Macbeth: Sliced to the Core
The Byre Theatre
Wednesday, October 5th
I like one-man shows. There is something minimalist and unfussy about them which appeals to my borderline fascist hatred for stage clutter. So I approached the Top Edge Company’s one-man slice of Fife with anticipation. However, I am going to be brutally honest here. If I had not studied Macbeth for three years, in two separate subjects, plus played the pivotal role of ‘English Soldier Three’ in one very bad school production, I cannot say I’d have known what on earth was going on. I am full of admiration for any actor that attempts to do Shakespeare solo, as it were; however the final result was less than spellbinding.
David Keller certainly did a consistent job of separating his Lady Macbeths from his Donalbains using a variety of accents including, bizarrely, one token Irish murderer; but overall it felt more like witnessing a very advanced episode of schizophrenia than a coherent plot. While arguably this shows the equivocatory nature of the play and the many ‘faces’ of Macbeth in his tendencies towards dark and light, it did little for audience concentration.
Keller alternately strode (as Macbeth), minced (as Lady Macbeth) and skipped (as all three witches) across the stage in the alarming choice of tight black leggings, his toenails scratching the floor atmospherically. Sitting in the front row, his feet were directly in my eye-line, so this aural addition was gratingly obvious. His tendency to deliver lines to the back of the stage was also unhelpful as, frustratingly, key moments such as the ‘Out damn spot’ and ‘Is this a dagger I see before me’ were lost due to bad blocking. Not to mention the disastrous directorial decision to cover his face with a shawl, burkha-like, during important monologues.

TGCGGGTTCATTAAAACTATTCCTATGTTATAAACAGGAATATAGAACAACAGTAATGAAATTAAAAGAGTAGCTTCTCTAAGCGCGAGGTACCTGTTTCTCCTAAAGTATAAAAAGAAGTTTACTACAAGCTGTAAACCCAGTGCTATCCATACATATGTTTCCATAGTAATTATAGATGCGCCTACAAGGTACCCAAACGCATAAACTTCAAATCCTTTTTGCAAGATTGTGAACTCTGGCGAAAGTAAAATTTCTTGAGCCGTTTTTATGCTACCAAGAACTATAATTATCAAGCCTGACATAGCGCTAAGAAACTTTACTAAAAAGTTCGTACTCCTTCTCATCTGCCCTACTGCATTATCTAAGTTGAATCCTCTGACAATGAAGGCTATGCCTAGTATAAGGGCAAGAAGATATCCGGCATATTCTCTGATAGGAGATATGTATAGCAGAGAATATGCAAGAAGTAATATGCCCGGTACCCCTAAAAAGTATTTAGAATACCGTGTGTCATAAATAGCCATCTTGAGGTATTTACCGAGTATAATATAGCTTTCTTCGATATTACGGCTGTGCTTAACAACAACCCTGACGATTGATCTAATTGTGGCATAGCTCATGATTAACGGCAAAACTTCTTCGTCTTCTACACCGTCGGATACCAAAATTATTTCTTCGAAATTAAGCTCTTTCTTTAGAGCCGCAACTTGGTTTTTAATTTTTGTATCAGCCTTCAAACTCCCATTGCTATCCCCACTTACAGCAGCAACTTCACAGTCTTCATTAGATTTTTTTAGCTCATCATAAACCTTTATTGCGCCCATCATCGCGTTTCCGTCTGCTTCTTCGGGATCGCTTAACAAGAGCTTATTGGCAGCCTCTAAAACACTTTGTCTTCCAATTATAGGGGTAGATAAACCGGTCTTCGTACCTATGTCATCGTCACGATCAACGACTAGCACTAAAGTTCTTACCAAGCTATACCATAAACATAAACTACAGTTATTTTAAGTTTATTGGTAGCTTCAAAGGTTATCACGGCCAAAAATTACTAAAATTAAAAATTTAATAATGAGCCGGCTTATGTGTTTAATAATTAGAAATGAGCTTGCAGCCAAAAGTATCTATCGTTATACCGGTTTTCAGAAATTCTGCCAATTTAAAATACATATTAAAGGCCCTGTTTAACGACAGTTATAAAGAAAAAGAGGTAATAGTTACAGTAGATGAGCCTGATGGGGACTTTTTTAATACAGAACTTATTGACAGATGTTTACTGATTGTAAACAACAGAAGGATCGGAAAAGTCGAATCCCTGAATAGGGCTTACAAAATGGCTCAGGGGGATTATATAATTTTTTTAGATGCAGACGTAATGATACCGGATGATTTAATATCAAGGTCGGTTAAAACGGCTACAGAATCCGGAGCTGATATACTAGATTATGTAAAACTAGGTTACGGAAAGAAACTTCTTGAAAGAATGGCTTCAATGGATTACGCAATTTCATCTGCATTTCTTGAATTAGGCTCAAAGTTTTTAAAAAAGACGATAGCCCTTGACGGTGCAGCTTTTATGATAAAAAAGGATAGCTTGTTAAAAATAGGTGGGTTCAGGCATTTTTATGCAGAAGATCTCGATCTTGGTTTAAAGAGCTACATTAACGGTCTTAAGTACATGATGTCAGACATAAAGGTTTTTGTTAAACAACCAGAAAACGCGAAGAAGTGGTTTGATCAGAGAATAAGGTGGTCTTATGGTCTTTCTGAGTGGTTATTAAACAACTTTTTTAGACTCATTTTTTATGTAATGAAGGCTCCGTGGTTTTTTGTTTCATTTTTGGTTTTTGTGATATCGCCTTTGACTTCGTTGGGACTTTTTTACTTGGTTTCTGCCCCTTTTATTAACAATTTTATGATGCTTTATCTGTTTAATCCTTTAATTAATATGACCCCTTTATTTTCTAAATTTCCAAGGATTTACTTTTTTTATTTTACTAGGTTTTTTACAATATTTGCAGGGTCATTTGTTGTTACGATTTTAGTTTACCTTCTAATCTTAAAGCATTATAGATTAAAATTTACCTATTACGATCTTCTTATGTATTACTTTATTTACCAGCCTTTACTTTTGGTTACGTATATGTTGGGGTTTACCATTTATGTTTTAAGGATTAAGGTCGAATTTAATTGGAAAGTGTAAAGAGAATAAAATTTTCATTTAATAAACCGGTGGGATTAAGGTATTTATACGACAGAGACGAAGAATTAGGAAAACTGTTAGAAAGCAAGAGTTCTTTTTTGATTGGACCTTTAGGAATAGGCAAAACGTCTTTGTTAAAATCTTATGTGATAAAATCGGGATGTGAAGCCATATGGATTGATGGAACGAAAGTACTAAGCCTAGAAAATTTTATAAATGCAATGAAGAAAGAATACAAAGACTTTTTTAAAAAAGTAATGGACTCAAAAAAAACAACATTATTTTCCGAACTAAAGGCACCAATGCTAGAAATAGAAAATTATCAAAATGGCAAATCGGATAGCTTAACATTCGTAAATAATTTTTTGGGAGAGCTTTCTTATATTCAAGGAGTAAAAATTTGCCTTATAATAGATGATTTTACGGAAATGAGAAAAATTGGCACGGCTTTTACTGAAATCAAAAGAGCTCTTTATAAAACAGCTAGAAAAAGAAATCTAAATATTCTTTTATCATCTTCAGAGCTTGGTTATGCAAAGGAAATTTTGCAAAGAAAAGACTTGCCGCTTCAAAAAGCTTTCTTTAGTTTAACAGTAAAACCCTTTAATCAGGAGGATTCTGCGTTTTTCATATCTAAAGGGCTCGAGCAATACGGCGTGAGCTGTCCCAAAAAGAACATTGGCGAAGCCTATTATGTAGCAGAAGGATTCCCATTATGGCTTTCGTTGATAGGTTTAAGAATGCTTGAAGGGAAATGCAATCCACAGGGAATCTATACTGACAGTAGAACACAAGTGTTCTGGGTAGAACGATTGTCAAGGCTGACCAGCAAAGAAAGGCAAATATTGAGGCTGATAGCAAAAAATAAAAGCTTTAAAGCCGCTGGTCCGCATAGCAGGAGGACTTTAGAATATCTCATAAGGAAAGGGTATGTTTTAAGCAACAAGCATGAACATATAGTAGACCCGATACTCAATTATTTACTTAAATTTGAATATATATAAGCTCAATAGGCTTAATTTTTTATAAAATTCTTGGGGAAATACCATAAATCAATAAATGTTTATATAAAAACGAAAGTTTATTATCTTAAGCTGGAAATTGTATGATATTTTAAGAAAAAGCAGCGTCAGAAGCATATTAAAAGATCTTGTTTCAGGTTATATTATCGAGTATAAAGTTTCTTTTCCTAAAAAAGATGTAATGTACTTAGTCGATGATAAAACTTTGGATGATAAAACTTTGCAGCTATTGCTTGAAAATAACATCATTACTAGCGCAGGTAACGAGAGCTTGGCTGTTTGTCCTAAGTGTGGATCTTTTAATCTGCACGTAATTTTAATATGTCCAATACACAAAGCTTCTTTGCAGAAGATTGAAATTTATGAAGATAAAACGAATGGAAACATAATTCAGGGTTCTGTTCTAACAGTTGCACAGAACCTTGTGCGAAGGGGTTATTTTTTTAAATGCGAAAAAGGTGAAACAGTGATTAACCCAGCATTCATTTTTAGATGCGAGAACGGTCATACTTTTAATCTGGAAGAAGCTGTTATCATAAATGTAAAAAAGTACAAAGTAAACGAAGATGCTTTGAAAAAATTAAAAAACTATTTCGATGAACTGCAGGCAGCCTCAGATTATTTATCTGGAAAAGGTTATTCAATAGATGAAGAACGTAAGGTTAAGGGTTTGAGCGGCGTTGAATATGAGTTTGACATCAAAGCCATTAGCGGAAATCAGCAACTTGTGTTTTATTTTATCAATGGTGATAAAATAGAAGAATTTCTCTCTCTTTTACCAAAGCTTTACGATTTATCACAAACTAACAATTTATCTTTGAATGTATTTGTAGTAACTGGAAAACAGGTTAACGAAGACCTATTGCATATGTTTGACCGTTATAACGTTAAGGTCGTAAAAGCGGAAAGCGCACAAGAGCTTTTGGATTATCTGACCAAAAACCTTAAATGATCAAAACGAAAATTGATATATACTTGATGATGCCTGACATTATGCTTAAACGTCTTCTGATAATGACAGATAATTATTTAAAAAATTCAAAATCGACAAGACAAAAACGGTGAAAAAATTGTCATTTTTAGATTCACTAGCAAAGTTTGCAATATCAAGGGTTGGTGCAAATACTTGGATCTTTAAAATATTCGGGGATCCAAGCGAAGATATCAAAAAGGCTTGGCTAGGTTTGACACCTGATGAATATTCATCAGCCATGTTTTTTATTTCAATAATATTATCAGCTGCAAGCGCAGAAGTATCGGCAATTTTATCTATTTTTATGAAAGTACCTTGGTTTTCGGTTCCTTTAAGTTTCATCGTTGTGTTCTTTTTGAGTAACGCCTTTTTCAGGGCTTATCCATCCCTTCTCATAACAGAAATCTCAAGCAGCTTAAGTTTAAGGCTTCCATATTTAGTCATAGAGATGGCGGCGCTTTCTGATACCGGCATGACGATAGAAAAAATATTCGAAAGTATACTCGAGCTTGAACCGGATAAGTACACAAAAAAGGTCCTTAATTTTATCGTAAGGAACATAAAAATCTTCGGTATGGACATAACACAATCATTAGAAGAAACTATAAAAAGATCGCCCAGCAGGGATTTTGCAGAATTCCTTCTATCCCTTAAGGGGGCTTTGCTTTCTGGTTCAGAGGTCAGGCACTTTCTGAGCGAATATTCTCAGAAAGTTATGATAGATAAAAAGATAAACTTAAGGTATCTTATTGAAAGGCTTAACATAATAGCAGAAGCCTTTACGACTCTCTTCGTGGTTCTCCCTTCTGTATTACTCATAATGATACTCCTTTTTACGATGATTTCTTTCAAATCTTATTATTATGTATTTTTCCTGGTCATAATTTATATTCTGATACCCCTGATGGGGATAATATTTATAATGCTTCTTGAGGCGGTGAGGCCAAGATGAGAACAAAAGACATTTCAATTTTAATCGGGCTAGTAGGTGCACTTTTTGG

Keller’s strongest moments were his stillest, maintaining eye contact and intimacy with the audience. ‘Light thickens, and the crow makes wing to the rooky wood…’ acquired an intense eeriness, his only movement a faint fluttering of his hands to simulate wings. There were other strong moments; Keller absolutely came into his element as the grotesque Porter, rather ironically his speech on equivocation (delivered as an absolutely smashed Scotsman with the phlegmy growl of a chain smoker) was the most coherent 5 minutes of the 70 minute piece.
However, I found Keller’s treatment of the women in ‘Macbeth’ jarring; the witches were firstly frolicking schoolgirl lassies dancing with a ragdoll Macbeth – I half expected Keller to start cartwheeling – and then elderly crones with Disney villain laughs. Lady Macbeth was both petulant and queasily sexualised; though admittedly any male middle aged actor would find an evil seductress with lines such as ‘Come to my woman’s breasts and take my milk for gall’ quite a pill. Let’s just say there was a lot of flirtatious shawl caressing that was more Eddie Izzard than femme fatale.
While the cluttered set (one actor, one stepladder, one hat-stand, six chairs) inflamed my intolerant OCD mind, there were some inspired uses of props. Throwing down a pack of King cards neatly yet dramatically illustrated the unbreakable line of Banquo’s heirs, and the one-man sword fight finale between Macduff and Macbeth was intelligently choreographed and very effective.
Sliced to the core. The sense of going back to basics; back to the true, black, bloody heart of the play. No, this was more a slightly incompetent dissection by a shaky-handed fresher medic. A more pertinent title would perhaps have been – Macbeth: Chopped up and haphazardly rearranged.